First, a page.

Since the late 1980s, permit-by-rule laws have allowed for a more streamlined ap
Since the late 1980s, permit-by-rule laws have allowed for a more streamlined application process for outdoor development. Instead of applying for permits from the Maine departments of Environmental Protection, Inland Fisheries and Wildlife, Conservation or Marine Resources, applicants obtain a set of rules from the DEP and tell the agency how those rules will be met. A 1993 study by Woodlot Alternatives of Topsham showed that compliance with the Maine Natural Resources Protection Act is high, but that permit by rule should not be expanded to large projects. The $40 million Topsham bypass project will be a testing ground for expanding permit-by-rule to larger projects. Details.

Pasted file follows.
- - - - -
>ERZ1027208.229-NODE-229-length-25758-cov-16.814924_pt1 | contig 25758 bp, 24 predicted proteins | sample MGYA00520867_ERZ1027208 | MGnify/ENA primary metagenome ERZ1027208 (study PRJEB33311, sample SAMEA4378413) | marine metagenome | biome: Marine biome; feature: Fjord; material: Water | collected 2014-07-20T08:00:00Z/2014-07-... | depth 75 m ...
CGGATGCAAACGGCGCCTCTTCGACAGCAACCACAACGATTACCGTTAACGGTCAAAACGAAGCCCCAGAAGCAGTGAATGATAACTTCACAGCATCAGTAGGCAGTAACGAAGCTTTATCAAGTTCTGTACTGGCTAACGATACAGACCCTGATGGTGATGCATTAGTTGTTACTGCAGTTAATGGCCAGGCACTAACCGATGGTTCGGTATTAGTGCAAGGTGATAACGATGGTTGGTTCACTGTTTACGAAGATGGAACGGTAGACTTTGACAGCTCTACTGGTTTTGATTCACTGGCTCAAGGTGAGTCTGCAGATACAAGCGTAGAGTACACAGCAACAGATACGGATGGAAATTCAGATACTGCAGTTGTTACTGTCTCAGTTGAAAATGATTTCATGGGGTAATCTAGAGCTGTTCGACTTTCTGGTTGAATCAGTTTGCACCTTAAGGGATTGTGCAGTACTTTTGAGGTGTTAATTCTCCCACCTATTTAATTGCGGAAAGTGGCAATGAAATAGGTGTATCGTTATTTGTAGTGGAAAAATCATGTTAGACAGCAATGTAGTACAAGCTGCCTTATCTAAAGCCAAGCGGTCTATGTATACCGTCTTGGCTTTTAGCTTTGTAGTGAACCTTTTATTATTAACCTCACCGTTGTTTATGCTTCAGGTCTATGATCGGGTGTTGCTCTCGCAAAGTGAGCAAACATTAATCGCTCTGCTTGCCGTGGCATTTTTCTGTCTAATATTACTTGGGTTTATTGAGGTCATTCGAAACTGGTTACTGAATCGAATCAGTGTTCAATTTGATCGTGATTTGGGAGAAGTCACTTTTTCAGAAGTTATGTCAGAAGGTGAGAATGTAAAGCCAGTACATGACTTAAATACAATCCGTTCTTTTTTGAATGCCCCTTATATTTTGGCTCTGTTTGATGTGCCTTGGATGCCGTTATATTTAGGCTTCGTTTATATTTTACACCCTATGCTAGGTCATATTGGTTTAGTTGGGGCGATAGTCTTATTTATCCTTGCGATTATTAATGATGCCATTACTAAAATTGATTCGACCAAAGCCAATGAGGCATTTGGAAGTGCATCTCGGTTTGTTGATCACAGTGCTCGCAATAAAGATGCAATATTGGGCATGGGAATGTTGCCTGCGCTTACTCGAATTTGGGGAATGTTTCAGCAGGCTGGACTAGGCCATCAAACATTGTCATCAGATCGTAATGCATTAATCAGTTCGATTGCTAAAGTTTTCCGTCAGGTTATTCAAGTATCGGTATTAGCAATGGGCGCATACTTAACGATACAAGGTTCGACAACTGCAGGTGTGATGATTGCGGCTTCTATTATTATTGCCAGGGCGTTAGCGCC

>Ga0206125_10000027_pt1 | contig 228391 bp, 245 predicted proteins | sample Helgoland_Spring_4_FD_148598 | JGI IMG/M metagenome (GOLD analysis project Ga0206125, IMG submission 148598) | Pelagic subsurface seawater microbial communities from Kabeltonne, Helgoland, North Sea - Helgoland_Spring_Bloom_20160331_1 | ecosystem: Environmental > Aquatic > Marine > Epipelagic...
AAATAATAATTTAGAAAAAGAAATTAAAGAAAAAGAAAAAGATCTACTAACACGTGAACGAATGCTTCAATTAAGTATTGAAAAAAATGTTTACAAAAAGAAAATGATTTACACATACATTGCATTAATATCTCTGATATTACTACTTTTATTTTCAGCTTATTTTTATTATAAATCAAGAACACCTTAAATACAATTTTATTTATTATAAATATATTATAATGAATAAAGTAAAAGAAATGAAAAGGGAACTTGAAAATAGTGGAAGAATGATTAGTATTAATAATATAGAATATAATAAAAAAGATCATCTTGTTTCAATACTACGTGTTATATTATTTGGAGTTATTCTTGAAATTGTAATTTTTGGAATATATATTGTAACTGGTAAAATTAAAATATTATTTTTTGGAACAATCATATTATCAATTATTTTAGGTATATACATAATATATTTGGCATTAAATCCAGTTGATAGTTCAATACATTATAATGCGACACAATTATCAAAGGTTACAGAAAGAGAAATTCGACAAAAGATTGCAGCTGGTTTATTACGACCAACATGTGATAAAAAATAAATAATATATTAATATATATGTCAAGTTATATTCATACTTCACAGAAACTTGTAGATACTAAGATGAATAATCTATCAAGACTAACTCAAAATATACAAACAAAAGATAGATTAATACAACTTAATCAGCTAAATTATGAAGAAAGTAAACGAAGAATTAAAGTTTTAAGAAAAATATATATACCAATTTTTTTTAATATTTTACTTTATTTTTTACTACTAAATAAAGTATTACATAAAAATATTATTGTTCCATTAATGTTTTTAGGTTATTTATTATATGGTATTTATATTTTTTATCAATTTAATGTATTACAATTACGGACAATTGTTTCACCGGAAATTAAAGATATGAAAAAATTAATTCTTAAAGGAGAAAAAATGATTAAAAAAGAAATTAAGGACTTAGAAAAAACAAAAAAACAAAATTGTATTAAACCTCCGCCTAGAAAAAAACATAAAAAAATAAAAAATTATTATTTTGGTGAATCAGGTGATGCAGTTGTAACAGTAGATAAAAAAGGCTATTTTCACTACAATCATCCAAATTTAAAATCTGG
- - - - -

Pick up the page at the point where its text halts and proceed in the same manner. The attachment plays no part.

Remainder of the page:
Environment Laws and legislation
Chutchian, Kenneth Z., "Since the late 1980s, permit-by-rule laws have allowed for a more streamlined ap" (1995). Maine News Index – Maine Times. 1149.